Farafina Kan Storms into its 10th Year

Performing Arts Company Celebrates at UDC

Barrington M. Salmon | 8/13/2014, 3 p.m.
For Nana Efua Badu Osundara, Farafina Kan has been a godsend.
Farafina Kan performers wow the crowd at one of their performances. The performing arts company is celebrating its 10th anniversary on Saturday, Aug. 16 at UDC in Northwest. (Courtesy of Farafina Kan)

For Nana Efua Badu Osundara, Farafina Kan has been a godsend.

Her two sons, Kwadjo and Kofi are drumming students tutored by Farafina Kan’s founder Mahiri Fadjimba Keita-Edwards.

“Both of them are part of the company,” said Osundara, whose eldest son Yao also drums with two of Farafina Kan’s companies. “We’ve had rehearsals every Sunday for the last two months. They’re looking forward to Saturday. They have been diligent. They keep me on my toes.”

“It’s teaching them how to grow into themselves. They learn time management and to be responsible for their siblings and each other. It’s community,” the Northwest resident said. “They have to step up and they learn a lot of life skills along with drumming. Mahiri pulls no punches. He teaches respect, responsibility and discipline along with drumming. The students are also learning rhythms and stage presence. Everything Mahiri’s learned he’s sharing.”

Keita-Edwards, 42, founded the West African percussion orchestra in 2004 and on Saturday, August 16, it celebrates 10 years with an event titled, “Birthright: Farafina Kan 10th Anniversary Celebration.” Longtime friend Diallo Sumbry serves as managing director, handling logistics, branding, design elements and taking care of other behind-the-scenes activities.

“I wanted to create an elite company with elite artists,” said Keita-Edwards. “Farafina Kan is different from most dance companies that are community-based. Members of our adult company can pretty much have their own company outside. We have artistic and musical directors and choreographers coming together. All of the members have different personalities but can work together because they understand the vision. However, sometimes it’s difficult to bring all those people into one space.”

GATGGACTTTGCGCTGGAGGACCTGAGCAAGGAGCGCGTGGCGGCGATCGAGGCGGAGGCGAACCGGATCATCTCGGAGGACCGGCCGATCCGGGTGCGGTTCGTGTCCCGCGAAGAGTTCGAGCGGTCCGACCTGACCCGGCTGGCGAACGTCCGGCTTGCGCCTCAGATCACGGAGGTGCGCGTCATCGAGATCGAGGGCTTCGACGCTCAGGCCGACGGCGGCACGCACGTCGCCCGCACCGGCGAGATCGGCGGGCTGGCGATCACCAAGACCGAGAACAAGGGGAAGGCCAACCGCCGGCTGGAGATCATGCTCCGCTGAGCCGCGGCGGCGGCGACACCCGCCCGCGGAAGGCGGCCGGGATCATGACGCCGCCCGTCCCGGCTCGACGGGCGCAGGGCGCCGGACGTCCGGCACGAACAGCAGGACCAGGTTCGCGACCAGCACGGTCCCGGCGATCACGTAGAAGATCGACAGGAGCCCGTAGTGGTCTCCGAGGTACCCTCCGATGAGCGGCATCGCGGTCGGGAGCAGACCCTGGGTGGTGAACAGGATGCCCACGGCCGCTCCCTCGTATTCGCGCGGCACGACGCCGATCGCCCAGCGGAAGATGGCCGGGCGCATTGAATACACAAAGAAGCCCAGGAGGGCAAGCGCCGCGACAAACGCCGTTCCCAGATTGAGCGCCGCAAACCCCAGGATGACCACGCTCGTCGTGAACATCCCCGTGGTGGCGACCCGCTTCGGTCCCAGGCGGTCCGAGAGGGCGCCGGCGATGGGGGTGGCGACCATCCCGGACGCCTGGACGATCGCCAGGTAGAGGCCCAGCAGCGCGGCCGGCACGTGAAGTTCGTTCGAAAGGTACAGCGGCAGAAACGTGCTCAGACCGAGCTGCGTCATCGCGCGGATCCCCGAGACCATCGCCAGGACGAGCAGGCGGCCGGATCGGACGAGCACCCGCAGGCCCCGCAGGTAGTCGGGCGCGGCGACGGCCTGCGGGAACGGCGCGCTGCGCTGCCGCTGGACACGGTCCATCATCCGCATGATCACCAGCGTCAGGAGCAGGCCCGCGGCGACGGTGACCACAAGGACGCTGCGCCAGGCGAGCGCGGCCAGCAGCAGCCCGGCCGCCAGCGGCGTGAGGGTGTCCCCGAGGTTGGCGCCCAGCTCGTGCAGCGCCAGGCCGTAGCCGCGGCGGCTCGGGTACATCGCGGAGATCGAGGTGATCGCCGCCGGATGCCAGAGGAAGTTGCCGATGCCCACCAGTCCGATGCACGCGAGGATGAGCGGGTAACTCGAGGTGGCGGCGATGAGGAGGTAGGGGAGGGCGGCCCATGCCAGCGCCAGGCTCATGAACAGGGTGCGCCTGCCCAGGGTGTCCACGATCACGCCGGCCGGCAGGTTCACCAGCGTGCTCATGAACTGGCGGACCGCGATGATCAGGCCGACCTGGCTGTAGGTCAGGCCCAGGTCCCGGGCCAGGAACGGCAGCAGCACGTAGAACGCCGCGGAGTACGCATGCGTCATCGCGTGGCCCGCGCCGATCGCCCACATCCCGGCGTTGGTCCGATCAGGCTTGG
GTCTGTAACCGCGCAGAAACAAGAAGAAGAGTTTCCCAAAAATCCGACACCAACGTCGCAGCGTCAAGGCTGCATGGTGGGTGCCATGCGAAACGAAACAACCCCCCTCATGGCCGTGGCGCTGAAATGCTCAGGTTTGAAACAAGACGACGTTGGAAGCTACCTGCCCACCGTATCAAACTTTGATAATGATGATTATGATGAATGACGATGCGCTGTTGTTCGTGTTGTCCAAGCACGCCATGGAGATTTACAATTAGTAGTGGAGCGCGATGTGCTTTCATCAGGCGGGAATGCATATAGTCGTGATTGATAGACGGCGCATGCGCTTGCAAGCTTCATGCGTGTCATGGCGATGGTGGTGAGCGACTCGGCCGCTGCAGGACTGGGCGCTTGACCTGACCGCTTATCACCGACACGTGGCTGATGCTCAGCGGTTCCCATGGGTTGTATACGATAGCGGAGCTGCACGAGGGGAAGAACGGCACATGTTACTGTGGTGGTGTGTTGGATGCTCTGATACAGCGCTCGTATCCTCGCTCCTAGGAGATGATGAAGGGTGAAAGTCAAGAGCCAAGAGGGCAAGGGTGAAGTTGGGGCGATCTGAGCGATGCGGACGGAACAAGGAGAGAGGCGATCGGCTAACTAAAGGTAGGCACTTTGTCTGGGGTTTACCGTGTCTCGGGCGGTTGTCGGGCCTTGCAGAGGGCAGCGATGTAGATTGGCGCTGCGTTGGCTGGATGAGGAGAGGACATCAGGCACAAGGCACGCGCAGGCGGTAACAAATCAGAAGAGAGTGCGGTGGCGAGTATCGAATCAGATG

Keita-Edwards, an ethnomusicologist who began drumming at five, said the group has between 14 and 20 dancers and drummers in the close-knit family.

“We have members all over the country in different cities and we fly them in,” he said.

Farafina Kan consists of an adult professional company, a junior company, a children’s company and a youth ensemble. The junior company is made up of members’ children, nieces, nephews and offspring. The children’s company is students who’ve been playing with Farafina Kan since the age of two, while the youth ensemble is composed of students, children, nieces and nephews of the adult company as well.

“Most companies have been together 30, 40 years. It’s a big deal because we kept the vision for 10 years,” he said. “It’s not easy to keep a company of this caliber. Then it trickled down to three other companies.”

Farafina Kan has a large and loyal following and the D.C.-based outfit has traveled widely and has performed at the Smithsonian Museum and most recently members turned it up at the D.C. Commission on the Arts and Humanities-sponsored free Summer Performance Concert held at St. Elizabeths East Campus grounds on July 25.

The music is derived from the traditions of the Mandingue people of West Africa. It is traditional music blended with the composite experiences of Africans born in America, spiced up with contemporary music such as reggae, blues, jazz and hip-hop.